NFL Playoffs: Why This Season Was "Not Good, but Important" for Lions

Brandon LeopoldContributor IJanuary 14, 2012

NEW ORLEANS, LA - JANUARY 07:  Head coach Jim Schwartz of the Detroit Lions looks on during warm ups prior to playing against the New Orleans Saints in the 2012 NFC Wild Card Playoff at Mercedes-Benz Superdome game on January 7, 2012 in New Orleans, Louisiana.  (Photo by Ronald Martinez/Getty Images)
Ronald Martinez/Getty Images

They're done.

Last week, the Lions were told to clean out their lockers, take one last team photo, deliver one last press conference and hop the team plane one last time for their flight out of New Orleans.

The Lions lost 45-28 in New Orleans in their NFC Wild Card matchup.

That's done. It's over, and now it's time to move on. The Lions go into the offseason with many more questions than answers.

What are they going to do about the secondary? How could they possibly manage to re-sign Cliff Avril and Stephen Tulloch and Calvin Johnson?

Before we drown ourselves in the waters of speculation and get whisked away in the sea of negativity, let's take a look at some of the positives the Lions can take away from this season, deemed "important" by head coach Jim Schwartz:

1. By George, the Lions finally found themselves a quarterback!

Matthew Stafford played out of his mind this season. Make any argument you will about how "he threw for 5,000-plus yards because of no running game" and all that.

That's fine, but Stafford also threw for 5,000-plus yards because he has the ability to throw for 5,000-plus yards.

There were several plays Stafford made throughout the course of the season that made even the most pessimistic of Lions fans go "Wow! Did I just watch that?"

NEW ORLEANS, LA - JANUARY 07:   Matthew Stafford #9 of the Detroit Lions looks on against the New Orleans Saints during their 2012 NFC Wild Card Playoff game at Mercedes-Benz Superdome on January 7, 2012 in New Orleans, Louisiana.  (Photo by Ronald Martin
Ronald Martinez/Getty Images

Yes, you did. Stafford could make throws that even Brett Favre—yes, I said it—even Brett Favre couldn't make. The way he would zing the ball up, down and sideways made it almost seem as if we were watching a reincarnation of Favre himself.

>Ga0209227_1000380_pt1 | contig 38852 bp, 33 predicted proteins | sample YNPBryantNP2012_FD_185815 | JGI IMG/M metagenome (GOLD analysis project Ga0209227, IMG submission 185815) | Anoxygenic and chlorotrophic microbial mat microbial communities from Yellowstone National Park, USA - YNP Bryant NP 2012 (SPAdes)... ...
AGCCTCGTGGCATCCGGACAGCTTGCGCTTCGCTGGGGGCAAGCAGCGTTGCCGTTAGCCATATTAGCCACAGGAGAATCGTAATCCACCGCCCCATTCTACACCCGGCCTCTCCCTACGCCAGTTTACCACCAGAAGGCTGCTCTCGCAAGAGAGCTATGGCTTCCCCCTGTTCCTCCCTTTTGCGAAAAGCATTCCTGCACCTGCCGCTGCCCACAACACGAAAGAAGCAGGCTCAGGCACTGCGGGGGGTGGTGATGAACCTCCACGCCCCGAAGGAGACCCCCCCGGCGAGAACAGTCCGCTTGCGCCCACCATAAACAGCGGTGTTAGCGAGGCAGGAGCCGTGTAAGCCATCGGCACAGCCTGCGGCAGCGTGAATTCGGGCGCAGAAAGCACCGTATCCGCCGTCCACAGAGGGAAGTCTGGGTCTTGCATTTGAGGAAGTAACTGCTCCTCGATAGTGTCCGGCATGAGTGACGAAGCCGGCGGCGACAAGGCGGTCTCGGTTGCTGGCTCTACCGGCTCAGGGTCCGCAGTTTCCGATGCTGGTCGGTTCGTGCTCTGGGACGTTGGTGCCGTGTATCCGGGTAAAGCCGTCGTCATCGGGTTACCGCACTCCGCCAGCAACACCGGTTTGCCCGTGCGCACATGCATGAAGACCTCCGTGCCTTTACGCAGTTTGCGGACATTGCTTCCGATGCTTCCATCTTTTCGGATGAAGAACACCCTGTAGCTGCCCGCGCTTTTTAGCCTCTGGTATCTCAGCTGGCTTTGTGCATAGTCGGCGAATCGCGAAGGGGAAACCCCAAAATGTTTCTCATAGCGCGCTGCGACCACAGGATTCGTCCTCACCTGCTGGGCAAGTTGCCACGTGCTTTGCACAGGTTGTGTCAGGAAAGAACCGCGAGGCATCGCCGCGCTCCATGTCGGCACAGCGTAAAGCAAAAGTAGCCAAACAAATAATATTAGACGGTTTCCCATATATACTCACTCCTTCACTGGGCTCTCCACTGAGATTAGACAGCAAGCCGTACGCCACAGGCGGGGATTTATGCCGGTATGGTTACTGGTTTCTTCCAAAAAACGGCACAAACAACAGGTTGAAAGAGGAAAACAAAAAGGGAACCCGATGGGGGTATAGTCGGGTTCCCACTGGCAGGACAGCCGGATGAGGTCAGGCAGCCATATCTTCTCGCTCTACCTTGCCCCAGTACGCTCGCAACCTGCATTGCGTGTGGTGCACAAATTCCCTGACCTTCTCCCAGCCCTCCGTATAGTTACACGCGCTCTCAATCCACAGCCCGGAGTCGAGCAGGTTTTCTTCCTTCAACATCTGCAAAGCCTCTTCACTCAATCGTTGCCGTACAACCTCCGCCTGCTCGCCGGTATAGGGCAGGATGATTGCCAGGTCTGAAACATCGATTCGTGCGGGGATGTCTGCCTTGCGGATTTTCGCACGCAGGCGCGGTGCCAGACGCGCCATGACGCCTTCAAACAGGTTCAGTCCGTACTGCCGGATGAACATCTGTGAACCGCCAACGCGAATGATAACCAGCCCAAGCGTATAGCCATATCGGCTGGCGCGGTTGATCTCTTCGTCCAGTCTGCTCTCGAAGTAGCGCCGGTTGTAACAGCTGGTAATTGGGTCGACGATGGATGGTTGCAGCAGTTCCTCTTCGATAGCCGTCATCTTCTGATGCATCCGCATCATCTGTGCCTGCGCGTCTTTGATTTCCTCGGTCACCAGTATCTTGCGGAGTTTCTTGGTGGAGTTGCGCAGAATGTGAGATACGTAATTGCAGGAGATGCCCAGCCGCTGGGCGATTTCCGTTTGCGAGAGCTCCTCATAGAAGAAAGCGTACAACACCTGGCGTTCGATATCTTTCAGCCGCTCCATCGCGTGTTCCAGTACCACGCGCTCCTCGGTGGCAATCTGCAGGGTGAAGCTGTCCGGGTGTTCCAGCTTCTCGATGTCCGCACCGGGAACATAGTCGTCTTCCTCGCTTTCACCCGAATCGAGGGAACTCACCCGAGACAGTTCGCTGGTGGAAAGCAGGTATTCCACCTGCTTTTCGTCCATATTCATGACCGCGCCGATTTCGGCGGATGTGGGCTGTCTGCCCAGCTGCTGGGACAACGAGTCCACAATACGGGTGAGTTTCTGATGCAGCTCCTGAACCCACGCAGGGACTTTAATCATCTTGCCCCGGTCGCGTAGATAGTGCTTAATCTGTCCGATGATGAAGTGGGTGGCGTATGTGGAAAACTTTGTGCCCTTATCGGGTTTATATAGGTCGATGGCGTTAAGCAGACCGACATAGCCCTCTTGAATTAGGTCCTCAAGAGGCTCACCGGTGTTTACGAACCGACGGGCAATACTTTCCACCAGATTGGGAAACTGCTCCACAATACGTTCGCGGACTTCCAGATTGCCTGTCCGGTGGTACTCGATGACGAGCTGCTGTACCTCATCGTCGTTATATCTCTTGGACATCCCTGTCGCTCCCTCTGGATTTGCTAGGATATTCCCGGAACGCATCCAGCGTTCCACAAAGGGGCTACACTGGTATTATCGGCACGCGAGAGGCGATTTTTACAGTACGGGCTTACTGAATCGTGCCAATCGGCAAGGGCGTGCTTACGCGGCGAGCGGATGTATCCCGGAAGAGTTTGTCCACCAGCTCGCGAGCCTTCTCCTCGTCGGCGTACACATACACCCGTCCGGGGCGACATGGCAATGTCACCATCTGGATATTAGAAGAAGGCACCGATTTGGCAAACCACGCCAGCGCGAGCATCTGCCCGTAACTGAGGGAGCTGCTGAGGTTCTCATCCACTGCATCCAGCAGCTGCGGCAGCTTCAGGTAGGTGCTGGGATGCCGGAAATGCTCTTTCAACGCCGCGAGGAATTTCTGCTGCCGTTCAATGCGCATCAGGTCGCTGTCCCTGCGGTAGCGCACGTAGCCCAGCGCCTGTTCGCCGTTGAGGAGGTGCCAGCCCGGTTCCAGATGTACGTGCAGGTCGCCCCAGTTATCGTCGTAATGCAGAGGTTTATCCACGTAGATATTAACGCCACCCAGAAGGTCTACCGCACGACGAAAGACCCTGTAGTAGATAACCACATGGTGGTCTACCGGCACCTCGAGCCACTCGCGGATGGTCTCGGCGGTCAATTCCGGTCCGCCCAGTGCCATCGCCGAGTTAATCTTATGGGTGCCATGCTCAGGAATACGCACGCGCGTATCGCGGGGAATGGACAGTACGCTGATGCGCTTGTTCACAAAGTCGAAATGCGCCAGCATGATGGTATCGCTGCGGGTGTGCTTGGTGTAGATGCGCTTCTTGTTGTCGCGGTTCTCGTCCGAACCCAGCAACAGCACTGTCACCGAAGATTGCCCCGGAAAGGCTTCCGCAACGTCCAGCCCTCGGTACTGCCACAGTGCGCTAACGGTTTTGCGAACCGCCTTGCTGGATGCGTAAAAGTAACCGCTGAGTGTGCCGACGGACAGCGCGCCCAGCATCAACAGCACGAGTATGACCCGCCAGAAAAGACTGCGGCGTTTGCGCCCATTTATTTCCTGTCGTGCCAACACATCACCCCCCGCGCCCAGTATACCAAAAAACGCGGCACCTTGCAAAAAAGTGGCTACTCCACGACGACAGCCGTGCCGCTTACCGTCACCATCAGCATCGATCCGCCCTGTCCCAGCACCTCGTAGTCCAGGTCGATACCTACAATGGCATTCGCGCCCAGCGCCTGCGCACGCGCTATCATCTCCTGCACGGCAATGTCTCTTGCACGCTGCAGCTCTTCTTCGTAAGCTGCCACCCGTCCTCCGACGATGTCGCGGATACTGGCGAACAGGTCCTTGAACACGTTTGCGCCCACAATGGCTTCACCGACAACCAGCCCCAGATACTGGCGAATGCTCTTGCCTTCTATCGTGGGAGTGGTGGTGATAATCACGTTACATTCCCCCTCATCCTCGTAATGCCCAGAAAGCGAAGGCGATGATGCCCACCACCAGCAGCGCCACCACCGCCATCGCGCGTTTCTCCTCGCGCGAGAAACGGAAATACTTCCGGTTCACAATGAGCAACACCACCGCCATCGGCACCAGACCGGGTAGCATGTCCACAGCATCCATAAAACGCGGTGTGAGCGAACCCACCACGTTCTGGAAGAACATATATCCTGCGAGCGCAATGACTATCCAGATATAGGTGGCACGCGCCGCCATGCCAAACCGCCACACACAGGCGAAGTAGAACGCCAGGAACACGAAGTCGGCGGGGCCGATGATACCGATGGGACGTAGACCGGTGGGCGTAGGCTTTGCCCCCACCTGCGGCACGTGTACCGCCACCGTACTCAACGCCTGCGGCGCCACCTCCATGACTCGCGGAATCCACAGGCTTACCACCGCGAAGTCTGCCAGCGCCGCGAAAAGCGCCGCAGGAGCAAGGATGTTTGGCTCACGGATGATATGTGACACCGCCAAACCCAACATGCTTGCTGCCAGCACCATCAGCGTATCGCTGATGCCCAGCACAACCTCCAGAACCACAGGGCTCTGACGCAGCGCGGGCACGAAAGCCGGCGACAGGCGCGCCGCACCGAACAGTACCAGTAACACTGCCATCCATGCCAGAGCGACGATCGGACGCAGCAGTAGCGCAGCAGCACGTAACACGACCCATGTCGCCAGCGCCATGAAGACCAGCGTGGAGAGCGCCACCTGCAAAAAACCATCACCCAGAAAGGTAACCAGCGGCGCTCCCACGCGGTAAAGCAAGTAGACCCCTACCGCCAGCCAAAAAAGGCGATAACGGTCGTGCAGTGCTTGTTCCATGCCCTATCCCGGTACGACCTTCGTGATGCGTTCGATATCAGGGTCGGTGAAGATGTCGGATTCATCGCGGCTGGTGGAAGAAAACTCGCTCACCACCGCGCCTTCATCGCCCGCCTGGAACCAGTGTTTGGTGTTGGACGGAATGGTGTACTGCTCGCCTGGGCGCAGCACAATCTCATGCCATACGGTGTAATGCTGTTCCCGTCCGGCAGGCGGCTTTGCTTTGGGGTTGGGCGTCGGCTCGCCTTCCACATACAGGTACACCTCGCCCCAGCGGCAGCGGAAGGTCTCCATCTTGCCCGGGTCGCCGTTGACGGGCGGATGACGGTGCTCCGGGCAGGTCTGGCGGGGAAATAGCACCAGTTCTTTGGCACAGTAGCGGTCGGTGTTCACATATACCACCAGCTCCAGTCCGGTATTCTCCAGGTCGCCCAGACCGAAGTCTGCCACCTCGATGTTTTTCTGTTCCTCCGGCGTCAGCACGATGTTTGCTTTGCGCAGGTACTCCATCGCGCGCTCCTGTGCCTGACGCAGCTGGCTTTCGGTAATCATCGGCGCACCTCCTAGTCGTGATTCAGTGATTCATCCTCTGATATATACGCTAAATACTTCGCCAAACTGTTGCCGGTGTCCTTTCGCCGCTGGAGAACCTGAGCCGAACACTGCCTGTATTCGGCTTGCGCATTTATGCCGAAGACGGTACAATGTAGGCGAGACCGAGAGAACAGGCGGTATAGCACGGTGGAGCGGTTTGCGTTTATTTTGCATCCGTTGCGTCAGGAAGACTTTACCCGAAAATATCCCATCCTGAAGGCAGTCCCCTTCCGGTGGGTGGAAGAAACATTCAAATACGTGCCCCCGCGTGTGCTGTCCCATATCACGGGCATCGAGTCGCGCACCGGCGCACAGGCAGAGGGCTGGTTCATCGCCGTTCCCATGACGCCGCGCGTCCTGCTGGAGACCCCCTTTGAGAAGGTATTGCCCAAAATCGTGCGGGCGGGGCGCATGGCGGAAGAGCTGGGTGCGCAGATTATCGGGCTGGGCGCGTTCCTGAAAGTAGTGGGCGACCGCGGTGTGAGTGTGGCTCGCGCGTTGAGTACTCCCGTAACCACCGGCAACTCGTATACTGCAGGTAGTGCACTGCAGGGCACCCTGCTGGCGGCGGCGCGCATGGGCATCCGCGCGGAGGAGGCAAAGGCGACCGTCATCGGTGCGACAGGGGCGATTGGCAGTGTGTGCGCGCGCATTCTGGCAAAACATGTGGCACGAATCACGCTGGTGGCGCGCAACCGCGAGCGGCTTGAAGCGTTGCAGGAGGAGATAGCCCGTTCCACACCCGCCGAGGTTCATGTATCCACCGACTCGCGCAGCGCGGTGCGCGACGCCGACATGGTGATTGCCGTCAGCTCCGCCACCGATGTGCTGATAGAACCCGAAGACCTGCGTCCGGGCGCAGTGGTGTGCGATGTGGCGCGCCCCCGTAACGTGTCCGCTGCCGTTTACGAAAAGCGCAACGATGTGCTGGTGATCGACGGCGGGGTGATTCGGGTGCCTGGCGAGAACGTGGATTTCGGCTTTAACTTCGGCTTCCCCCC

2. Calvin Johnson, Stafford's primary weapon had, for lack of a better word, a spectacular season. He became the first-ever evolved form of Megatron—Mega Megatron.

Johnson finished the year with over 1,000 yards receiving and was among the league leaders in touchdowns for a wide receiver. His ticket was punched for Hawaii since he left Georgia Tech, but he will not be able to play this year because of an Achilles injury.

There's no doubt Johnson will command a lot of money. Thankfully, the Lions have another season to wait before hammering out a long-term deal.

Let's not discredit what Brandon Pettigrew, Tony Scheffler and Titus Young have done for this offense either. Young has come up huge in times, and with him, we could be looking at the No. 2 guy next season.

3. Stephen Tulloch and Cliff Avril have been anything but duds on the defense. There is no question that Tulloch was the rock: the solidifying force in the middle. Tulloch didn't always look the part, but he was the surest tackler on the team.

As for Avril, no one had witnessed a career resurgence like him, except maybe Kevin Smith. With Ndamukong Suh being a non-factor for a few games this season, Avril stepped up big.

GREEN BAY, WI - JANUARY 01:  Stephen Tulloch #55 of the Detroit Lions awaits the snap against the Green Bay Packers at Lambeau Field on January 1, 2012 in Green Bay, Wisconsin. The Packers defeated the Lions 45-41.  (Photo by Jonathan Daniel/Getty Images)
Jonathan Daniel/Getty Images

The Lions face a question with their defense, however. General Manager Martin Mayhew has publicly stated he wants to keep both Avril and Tulloch. Avril wants a long-term deal.

There's always the franchise tag, which will make him among the top five highest-paid defensive ends, but only for one year.

Most players get angry when they're franchised, but it's likely Avril would accept. Or, the Lions face the real possibility of losing Tulloch unless they re-up him for one year.

All I know is this season was an important step for the Lions. Now they know what they need to look for in the offseason. Now they know what needs to be done to put them on the pedestal of the NFL's elite.

Contrary to what Jim Schwartz says, this season was good too. But while this season was an important one, the offseason will be even more important.